The next time I visited, it was a gorgeous day outside and I tried to stay optimistic that I would have a more cheerful visit. But the sunshine and warm breeze seemed like a memory, as I stepped cautiously into that room. It was the coldest it had been, like walking through snow in bare feet. “What the hell?” I murmured, as I knew the hallways hadn’t been cold at all on my way there. I pulled on the sweatshirt I had tied around my waist and stood in front of Justin’s ashes and began to talk to him like I always did. A minute or two later the lights began to flicker and then went out completely. There was some light peering through from the hallway, but at this point I was actually scared. I was standing alone in a freezing cold mausoleum room that I had been assured wasn’t in fact cold at all, and now the lights had gone out. Just a few minuted earlier, I had been outside enjoying a warm, sunny day and now I felt like I was in a low budget horror movie. I practically ran down the hallway, trying probably unsuccessfully, to calm down as I reached the front desk. “I’m sorry to bother you again I said, but it’s the lights, the lights went out in the room.” She walked with me down the hallway, and opened the door to the room- where the lights were on, not flickering at all. Not only that, it was comfortably warm. I had no idea what to think, and I was both embarrassed and scared. “I’m so sorry” I said nervously, “They had gone out just before.” The woman looked at me like she wasn’t sure if I was crazy or playing some sort of joke on her. “Well, I’ll keep an eye on it” she said, “Could just be a loose bulb.”
I left the room with her, not wanting to be alone in there anymore. I sat down on a bench once I was outside, trying to make some sense out of what had been happening. All of a sudden I realized a woman was standing in front of me. I guess I jumped a little as I looked up. “Susan, I thought that was you” she said. It was Justin’s mother, I recognized her right away although it had been over a year since we’d seen each other. “Ms….” “Please, call me Audrey” she said. “Hello, Audrey.” “I’m so glad to run into you” she said. I was surprised to hear those words from her. She sat down next to me. “You were visiting Justin?” she asked. “I was.” She looked a little embarrassed as she said “I should tell you something.” After a long pause- “Justin isn’t in there.” “What? but, I checked with the front desk.” “Well, everyone else thinks he’s in there.” she said. “You see, his father as you know, didn’t have much contact with Justin, he wasn’t much of a father. After Justin died, he told me that he wanted his son’s ashes in the mausoleum where his mothers ashes are. He was pretty insistent about it and honestly I just didn’t have the strength to argue then. So, I told him I would put his son’s ashes in the mausoleum. But, I was the parent who was there for him, and I knew what Justin would want. He would want to have his ashes scattered by the mountains he camped by during his years as a boy scout. So, I bought an urn, the one that’s in there, but its empty. I don’t know if that sounds terrible, but it kept his father and me from arguing and left me the chance to do what Justin would want.” “Wow” was all I could say. “I understand, and you did the right thing.” She then apologized to me and told me that she never disliked me, she was just a bit jealous that I had a lot of Justin’s attention during his last days. She didn’t know how to contact me after I had moved, but hoped we would run into each other one day and make things right between us. I told her I was was very happy to see her and I’d like for us to be friends. “I know Justin would love that” I said, “And I’m glad to know he’s at peace and his ashes went to his happy place.” “Actually” she said, “they haven’t.” “I feel so bad about that, but I just couldn’t bring myself to let them go.” She looked at me. “Would you come with me, and we’ll scatter his ashes together?” And we did just that, the following week.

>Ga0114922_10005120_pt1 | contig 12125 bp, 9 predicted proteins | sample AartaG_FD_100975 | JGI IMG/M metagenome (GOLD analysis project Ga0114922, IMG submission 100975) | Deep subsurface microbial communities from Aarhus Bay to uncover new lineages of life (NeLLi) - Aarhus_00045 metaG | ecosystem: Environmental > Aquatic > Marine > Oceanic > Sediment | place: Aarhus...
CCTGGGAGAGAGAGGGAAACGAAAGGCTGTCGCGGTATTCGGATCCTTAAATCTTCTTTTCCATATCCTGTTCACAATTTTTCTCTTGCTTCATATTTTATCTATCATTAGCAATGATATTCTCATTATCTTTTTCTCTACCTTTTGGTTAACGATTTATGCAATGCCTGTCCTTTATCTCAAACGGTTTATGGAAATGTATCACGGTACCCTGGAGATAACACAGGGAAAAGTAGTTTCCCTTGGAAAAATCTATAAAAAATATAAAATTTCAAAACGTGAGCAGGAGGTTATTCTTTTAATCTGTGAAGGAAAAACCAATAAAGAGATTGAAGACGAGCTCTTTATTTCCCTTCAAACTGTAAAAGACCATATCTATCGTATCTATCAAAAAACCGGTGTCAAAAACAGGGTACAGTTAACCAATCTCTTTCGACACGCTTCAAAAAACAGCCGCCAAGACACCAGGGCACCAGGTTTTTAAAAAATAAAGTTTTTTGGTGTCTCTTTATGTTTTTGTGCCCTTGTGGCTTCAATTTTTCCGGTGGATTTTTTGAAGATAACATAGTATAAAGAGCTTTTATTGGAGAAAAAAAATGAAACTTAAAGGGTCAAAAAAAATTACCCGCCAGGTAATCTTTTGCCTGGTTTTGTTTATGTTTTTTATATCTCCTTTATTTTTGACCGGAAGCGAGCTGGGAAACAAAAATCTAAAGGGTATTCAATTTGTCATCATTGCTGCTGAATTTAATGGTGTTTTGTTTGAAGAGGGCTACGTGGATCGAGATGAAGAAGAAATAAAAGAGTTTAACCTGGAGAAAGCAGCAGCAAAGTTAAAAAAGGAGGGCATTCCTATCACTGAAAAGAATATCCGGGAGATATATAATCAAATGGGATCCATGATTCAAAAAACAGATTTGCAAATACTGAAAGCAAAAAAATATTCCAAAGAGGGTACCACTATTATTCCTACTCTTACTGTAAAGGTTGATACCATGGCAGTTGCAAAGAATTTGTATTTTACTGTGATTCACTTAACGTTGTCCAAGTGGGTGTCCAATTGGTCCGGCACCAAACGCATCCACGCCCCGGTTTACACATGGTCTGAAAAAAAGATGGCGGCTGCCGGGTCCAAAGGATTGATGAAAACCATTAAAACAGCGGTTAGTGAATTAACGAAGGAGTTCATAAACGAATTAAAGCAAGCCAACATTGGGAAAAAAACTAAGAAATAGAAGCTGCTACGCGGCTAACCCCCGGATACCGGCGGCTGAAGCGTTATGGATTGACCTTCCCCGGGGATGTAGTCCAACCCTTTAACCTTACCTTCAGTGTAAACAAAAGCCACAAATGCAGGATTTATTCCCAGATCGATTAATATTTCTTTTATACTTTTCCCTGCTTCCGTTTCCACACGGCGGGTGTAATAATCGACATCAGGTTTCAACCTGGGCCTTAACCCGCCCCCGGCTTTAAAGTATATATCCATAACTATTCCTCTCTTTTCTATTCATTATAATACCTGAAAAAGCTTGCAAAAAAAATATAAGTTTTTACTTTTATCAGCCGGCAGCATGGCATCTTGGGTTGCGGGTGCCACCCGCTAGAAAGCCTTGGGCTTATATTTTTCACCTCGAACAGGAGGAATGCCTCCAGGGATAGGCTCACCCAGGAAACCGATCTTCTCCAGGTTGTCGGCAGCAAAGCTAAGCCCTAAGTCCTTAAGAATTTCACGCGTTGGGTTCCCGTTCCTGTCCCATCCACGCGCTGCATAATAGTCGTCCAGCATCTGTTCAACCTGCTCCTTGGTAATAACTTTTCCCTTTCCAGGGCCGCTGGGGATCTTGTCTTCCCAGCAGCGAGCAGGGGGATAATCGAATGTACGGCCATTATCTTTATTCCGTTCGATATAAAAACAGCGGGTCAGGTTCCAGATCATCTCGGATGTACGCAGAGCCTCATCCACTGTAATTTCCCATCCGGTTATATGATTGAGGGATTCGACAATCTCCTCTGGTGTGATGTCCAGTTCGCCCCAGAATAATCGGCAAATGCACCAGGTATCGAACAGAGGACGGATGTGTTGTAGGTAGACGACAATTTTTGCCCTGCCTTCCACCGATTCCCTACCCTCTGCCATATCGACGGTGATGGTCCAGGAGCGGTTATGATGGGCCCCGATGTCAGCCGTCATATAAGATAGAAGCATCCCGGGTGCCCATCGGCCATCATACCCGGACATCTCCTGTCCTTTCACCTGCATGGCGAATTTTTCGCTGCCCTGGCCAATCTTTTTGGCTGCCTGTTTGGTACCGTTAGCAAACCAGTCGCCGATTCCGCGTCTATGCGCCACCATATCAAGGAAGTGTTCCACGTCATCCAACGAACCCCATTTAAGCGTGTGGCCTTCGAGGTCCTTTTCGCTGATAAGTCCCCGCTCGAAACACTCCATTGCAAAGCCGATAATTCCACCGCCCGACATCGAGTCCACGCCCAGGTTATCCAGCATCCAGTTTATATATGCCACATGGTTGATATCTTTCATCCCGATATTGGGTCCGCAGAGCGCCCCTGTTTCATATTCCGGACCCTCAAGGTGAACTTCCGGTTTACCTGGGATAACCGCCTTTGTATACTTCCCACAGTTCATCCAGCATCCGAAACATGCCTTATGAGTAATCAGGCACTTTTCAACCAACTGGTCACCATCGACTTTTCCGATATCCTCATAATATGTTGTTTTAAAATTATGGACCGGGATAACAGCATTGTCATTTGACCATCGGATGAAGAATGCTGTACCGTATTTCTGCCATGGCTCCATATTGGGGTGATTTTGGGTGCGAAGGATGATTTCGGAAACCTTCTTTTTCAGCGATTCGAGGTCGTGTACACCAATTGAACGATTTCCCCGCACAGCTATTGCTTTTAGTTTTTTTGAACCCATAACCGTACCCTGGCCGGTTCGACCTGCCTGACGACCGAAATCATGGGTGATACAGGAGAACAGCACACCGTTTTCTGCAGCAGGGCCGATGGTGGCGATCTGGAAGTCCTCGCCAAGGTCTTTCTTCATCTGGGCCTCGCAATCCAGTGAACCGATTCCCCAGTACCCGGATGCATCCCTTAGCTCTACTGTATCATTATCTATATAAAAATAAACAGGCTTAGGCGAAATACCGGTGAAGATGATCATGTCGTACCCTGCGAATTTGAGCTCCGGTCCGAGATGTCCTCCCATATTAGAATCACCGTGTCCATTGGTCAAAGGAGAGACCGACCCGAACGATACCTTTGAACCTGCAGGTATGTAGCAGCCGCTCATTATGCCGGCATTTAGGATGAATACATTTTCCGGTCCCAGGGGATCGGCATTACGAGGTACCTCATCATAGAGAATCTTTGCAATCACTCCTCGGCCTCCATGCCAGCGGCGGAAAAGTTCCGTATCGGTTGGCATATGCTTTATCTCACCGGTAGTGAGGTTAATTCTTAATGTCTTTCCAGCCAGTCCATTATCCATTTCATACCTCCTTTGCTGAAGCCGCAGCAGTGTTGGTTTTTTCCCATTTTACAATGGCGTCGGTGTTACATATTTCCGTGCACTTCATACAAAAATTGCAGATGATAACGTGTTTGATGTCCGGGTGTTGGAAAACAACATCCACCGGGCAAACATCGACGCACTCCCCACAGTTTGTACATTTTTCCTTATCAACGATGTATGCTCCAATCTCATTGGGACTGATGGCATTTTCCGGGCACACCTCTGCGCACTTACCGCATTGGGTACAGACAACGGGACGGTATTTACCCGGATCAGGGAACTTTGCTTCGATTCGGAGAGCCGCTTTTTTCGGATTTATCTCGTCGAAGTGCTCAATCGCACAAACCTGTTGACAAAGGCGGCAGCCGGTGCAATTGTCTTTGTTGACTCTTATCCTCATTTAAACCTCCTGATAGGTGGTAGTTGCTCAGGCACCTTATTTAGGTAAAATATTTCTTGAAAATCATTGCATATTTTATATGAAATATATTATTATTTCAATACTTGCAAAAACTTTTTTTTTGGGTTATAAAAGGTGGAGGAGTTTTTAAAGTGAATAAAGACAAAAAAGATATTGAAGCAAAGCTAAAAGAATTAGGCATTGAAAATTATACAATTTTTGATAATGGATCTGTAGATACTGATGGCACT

Thinking about it now, it’s funny to me that I didn’t immediately realize what was happening when I went to the mausoleum. I have always believed in ghosts and spirits, and people reaching out to us after death, desperately trying to tell us something or resolve some unresolved issue. Justin wanted me to know that his ashes weren’t where I thought they were. And he wanted his mom and I to become friends. His spirit couldn’t be free until we let his ashes go where he wanted them to go. I went back to the mausoleum a few days after we scattered the ashes, it was something I felt I had to do one last time for closure of the situation that had frightened me so much. This time, the room wasn’t cold and the lights didn’t play any tricks on me. It no longer felt creepy, and I didn’t feel any pull to go back again.
Edward S. Gault is a poet and fine art photographer. He lives at Mosaic Commons, a co-housing community in Berlin, Ma. He has a wife Karen, and daughter.